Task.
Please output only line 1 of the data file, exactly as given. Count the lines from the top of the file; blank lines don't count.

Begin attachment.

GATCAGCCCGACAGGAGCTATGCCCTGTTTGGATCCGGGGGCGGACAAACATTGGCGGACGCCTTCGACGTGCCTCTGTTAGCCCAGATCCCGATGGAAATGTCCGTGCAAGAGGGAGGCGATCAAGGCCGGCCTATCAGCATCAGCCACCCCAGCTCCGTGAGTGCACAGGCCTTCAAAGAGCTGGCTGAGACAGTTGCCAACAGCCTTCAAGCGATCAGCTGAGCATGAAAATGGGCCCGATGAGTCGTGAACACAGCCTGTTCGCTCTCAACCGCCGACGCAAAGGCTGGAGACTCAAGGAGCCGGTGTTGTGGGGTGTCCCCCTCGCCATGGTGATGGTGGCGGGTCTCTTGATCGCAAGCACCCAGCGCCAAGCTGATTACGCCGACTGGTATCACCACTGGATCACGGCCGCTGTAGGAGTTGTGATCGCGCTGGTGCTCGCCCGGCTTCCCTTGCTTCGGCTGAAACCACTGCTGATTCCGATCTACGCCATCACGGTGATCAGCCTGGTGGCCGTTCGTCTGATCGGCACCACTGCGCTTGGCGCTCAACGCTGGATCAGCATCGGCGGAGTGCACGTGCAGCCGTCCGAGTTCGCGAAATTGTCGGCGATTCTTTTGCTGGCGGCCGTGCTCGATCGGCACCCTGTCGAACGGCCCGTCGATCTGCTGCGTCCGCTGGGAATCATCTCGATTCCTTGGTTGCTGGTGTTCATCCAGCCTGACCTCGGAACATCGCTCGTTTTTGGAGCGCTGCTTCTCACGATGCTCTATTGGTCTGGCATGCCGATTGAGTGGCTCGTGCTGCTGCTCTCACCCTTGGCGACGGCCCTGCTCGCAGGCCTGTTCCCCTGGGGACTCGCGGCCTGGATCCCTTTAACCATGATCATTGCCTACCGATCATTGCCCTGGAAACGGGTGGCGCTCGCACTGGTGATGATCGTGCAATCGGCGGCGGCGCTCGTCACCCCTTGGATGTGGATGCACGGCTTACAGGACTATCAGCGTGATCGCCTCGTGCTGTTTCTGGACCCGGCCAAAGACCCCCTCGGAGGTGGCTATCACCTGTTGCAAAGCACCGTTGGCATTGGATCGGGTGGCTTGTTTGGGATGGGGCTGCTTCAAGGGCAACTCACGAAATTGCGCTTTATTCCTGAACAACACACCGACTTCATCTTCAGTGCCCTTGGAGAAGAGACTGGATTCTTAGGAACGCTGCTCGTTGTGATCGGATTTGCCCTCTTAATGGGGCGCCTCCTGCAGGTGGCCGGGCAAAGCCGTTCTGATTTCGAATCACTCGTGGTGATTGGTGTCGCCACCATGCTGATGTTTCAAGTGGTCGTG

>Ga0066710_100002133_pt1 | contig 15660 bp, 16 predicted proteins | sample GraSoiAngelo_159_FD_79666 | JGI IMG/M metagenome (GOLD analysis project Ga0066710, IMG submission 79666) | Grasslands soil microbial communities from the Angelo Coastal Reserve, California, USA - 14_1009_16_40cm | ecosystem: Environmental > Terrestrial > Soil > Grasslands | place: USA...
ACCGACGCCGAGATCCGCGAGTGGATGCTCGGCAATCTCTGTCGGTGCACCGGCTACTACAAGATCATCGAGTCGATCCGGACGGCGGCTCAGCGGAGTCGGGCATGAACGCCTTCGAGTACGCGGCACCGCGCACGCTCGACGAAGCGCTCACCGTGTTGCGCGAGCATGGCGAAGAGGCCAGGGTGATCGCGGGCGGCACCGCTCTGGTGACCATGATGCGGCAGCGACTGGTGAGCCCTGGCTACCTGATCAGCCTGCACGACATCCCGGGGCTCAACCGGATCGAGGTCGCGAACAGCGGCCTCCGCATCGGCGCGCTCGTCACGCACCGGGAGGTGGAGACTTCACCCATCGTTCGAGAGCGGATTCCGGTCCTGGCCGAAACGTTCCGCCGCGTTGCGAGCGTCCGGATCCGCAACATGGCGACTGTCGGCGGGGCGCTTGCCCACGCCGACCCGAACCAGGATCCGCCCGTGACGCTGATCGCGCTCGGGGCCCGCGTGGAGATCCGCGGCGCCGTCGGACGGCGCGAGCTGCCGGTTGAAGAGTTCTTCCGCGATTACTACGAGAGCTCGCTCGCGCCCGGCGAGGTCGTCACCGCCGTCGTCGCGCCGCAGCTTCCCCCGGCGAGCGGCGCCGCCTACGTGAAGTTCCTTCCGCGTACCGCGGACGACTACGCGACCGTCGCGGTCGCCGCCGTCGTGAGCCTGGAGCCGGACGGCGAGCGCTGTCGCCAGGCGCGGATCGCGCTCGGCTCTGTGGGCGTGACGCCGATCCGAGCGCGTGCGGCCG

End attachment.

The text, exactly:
GATCAGCCCGACAGGAGCTATGCCCTGTTTGGATCCGGGGGCGGACAAACATTGGCGGACGCCTTCGACGTGCCTCTGTTAGCCCAGATCCCGATGGAAATGTCCGTGCAAGAGGGAGGCGATCAAGGCCGGCCTATCAGCATCAGCCACCCCAGCTCCGTGAGTGCACAGGCCTTCAAAGAGCTGGCTGAGACAGTTGCCAACAGCCTTCAAGCGATCAGCTGAGCATGAAAATGGGCCCGATGAGTCGTGAACACAGCCTGTTCGCTCTCAACCGCCGACGCAAAGGCTGGAGACTCAAGGAGCCGGTGTTGTGGGGTGTCCCCCTCGCCATGGTGATGGTGGCGGGTCTCTTGATCGCAAGCACCCAGCGCCAAGCTGATTACGCCGACTGGTATCACCACTGGATCACGGCCGCTGTAGGAGTTGTGATCGCGCTGGTGCTCGCCCGGCTTCCCTTGCTTCGGCTGAAACCACTGCTGATTCCGATCTACGCCATCACGGTGATCAGCCTGGTGGCCGTTCGTCTGATCGGCACCACTGCGCTTGGCGCTCAACGCTGGATCAGCATCGGCGGAGTGCACGTGCAGCCGTCCGAGTTCGCGAAATTGTCGGCGATTCTTTTGCTGGCGGCCGTGCTCGATCGGCACCCTGTCGAACGGCCCGTCGATCTGCTGCGTCCGCTGGGAATCATCTCGATTCCTTGGTTGCTGGTGTTCATCCAGCCTGACCTCGGAACATCGCTCGTTTTTGGAGCGCTGCTTCTCACGATGCTCTATTGGTCTGGCATGCCGATTGAGTGGCTCGTGCTGCTGCTCTCACCCTTGGCGACGGCCCTGCTCGCAGGCCTGTTCCCCTGGGGACTCGCGGCCTGGATCCCTTTAACCATGATCATTGCCTACCGATCATTGCCCTGGAAACGGGTGGCGCTCGCACTGGTGATGATCGTGCAATCGGCGGCGGCGCTCGTCACCCCTTGGATGTGGATGCACGGCTTACAGGACTATCAGCGTGATCGCCTCGTGCTGTTTCTGGACCCGGCCAAAGACCCCCTCGGAGGTGGCTATCACCTGTTGCAAAGCACCGTTGGCATTGGATCGGGTGGCTTGTTTGGGATGGGGCTGCTTCAAGGGCAACTCACGAAATTGCGCTTTATTCCTGAACAACACACCGACTTCATCTTCAGTGCCCTTGGAGAAGAGACTGGATTCTTAGGAACGCTGCTCGTTGTGATCGGATTTGCCCTCTTAATGGGGCGCCTCCTGCAGGTGGCCGGGCAAAGCCGTTCTGATTTCGAATCACTCGTGGTGATTGGTGTCGCCACCATGCTGATGTTTCAAGTGGTCGTG